Confronting Coal

Coal

Can’t live with it, can’t live without it: Has anything earned that description more richly than coal? It’s the world’s biggest source of carbon emissions and a major contributor to global warming. It’s also cheap and abundant. The power and warmth it generates has helped lift millions out of poverty and misery in China, India and other emerging nations. Coal is cheaper than other energy sources because it’s accessible, easy to transport and simple to store. There’s more to coal’s appeal than economics; worried eastern Europeans, for instance, see their plentiful domestic supplies as an alternative to perilous dependence on Russian oil and gas. Efforts to curb coal’s use have proliferated. They haven’t succeeded. Coal generates about 40 percent of the world’s electricity and is poised to dethrone crude oil as the largest energy source by 2020.

The Situation

Coal ranks second among the world’s largest sources of energy. There’s enough to last for 132 years at 2012 production levels. China consumes as much of it as the U.S. does of oil, nourishing economic growth and choking cities. China, Japan and India are the largest importers of the fuel, while Indonesia, Australia, Russia and the U.S. are the biggest exporters. In 2011, Germany’s appetite for coal increased to the highest level in four years after Chancellor Angela Merkel shut eight nuclear power stations following the Fukushima disaster in Japan and moved to close all of them by 2022. Burning coal emits almost twice as much carbon dioxide as natural gas and 28 percent more pollutants than heating oil. That’s why the U.S. has forced the closing or costly upgrade of power plants that rely on the fuel, a trend the government hoped to accelerate with the release in June of a plan to cut greenhouse-gas emissions by 30 percent from 2005 levels by 2030. The country retired 10.2 gigawatts of coal-fired capacity in 2012, enough to power 7.2 million homes — about five times the number in Los Angeles.

Source: U.S. Department of Energy
Source: U.S. Department of Energy

The Background

Coal has always been controversial. In 1306 King Edward I banned its use in London because of heavy smoke from its fires. Centuries later coal fired the industrial revolution and shrouded London in fogs that were common from 1750 through the middle of the 20th century. (The word “smog” was coined by a Londoner in 1905.) In the U.S., coal was first found near Richmond, Virginia, in 1791. Baltimore became the first American city to use it for street lights, starting in 1816. The fuel powered the country’s railroad system and its westward expansion. By the early part of the 20th century, coal made the United Mine Workers the largest union in the U.S. Its battles with mining companies were among the nation’s bloodiest.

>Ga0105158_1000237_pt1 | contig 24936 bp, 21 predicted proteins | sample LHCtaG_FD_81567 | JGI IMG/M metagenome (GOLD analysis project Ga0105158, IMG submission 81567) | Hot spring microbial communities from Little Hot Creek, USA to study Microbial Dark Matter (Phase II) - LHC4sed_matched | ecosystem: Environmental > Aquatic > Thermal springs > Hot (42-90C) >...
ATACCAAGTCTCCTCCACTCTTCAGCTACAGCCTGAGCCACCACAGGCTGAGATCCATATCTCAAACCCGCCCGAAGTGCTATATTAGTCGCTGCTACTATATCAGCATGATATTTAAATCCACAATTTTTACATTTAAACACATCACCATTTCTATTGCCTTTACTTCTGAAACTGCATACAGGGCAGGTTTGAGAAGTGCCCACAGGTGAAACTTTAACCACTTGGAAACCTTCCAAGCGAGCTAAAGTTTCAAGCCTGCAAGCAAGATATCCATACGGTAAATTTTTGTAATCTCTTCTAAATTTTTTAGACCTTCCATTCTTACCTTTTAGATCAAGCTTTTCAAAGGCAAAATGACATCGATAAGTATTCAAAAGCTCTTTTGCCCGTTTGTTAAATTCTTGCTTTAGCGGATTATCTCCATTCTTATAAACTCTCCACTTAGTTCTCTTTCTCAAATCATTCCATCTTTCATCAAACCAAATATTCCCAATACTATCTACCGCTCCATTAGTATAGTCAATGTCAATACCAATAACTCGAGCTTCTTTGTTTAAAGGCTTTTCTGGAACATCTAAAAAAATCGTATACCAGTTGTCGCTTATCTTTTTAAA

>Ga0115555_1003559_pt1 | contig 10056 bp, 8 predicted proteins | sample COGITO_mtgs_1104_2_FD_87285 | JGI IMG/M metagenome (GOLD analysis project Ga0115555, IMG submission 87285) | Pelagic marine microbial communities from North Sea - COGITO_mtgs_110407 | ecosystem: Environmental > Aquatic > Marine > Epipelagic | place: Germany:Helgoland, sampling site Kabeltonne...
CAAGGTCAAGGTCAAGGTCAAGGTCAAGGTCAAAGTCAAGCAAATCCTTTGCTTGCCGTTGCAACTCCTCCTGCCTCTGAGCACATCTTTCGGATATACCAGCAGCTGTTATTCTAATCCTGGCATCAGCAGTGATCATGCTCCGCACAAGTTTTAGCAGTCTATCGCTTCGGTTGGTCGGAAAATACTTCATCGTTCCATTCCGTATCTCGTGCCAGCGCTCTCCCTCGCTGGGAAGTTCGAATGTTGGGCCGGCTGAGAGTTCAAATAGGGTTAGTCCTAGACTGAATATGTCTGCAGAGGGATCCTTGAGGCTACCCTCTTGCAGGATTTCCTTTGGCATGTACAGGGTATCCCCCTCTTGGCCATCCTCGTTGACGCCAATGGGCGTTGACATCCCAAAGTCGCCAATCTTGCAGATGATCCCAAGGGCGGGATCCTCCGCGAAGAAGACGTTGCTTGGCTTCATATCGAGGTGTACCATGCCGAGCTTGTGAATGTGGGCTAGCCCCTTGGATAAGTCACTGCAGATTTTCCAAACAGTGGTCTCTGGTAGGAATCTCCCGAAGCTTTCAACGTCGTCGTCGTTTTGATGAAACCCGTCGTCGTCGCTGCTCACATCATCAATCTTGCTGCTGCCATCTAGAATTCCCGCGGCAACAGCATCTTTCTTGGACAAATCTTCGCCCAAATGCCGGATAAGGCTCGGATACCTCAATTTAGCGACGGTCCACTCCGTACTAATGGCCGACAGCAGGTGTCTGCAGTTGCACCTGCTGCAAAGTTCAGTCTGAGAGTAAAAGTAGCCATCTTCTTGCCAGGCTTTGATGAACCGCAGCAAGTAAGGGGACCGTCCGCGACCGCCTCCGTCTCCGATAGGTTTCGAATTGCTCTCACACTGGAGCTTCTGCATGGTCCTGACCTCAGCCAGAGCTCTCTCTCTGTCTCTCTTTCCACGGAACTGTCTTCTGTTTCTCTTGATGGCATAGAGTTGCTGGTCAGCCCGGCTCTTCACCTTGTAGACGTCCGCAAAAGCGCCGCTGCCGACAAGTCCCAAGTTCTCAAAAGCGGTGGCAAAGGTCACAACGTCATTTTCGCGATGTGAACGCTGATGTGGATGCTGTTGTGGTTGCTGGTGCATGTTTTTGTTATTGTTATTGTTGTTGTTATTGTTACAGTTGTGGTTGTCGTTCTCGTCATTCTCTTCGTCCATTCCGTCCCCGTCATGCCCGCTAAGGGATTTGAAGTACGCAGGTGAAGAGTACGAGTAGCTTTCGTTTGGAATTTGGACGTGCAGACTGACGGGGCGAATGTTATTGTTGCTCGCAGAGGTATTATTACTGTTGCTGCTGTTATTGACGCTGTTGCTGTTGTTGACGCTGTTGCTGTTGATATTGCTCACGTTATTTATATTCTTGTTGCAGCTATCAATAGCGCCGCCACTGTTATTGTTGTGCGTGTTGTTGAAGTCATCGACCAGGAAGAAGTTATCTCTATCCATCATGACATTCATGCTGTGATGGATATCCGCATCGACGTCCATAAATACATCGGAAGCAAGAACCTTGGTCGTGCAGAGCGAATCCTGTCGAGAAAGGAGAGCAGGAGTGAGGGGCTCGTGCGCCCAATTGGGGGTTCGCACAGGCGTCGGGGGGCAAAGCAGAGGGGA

The Argument

There’s no serious dispute about coal’s contribution to climate change. There’s a lot about what to do about it. In December 2009, more than 100 countries, including the U.S. and China, agreed in Copenhagen to limit global warming, but there were no new legally binding targets. The European Union has used a market-based system to help curb carbon dioxide emissions, as have California and nine states in the northeastern U.S. The impact has been modest. Europe’s program was dealt a blow by the recession. Utilities in the U.S. have installed scrubbers to reduce sulfur dioxide emissions and technology has made coal plants more efficient. The coal industry is promoting “clean coal” plants that remove as much as 90 percent of the carbon associated with burning. Two problems: the technology is unproven and expensive. So there’s plenty of opposition from those who argue that coal is best left in the ground. Environmentalists in the Pacific Northwest have fought to slow or block construction of terminals to aid export of coal to Asia. In May 2014, Stanford University said it would stop investing in coal companies. Students at more than 400 colleges have petitioned to follow suit. If coal use falls dramatically, it’s not clear what would replace it, or at what cost. That helps explain why developing nations use more and more of it.

The Reference Shelf

  • The International Energy Agency’s periodic update of global coal markets.
  • The U.S. Energy Information Administration’s interactive table of coal use.
  • The World Coal Association describes how prehistoric plants become coal.
  • The Environmental Protection Agency’s greenhouse-gas emissions data and reduction proposal. The Heritage Foundation’s view.

First Published May 13, 2014

To contact the writers of this QuickTake:

Mario Parker in Chicago at mparker22@bloomberg.net

Sonja Elmquist in New York at selmquist1@bloomberg.net

To contact the editor responsible for this QuickTake:

Jonathan I. Landman at jlandman4@bloomberg.net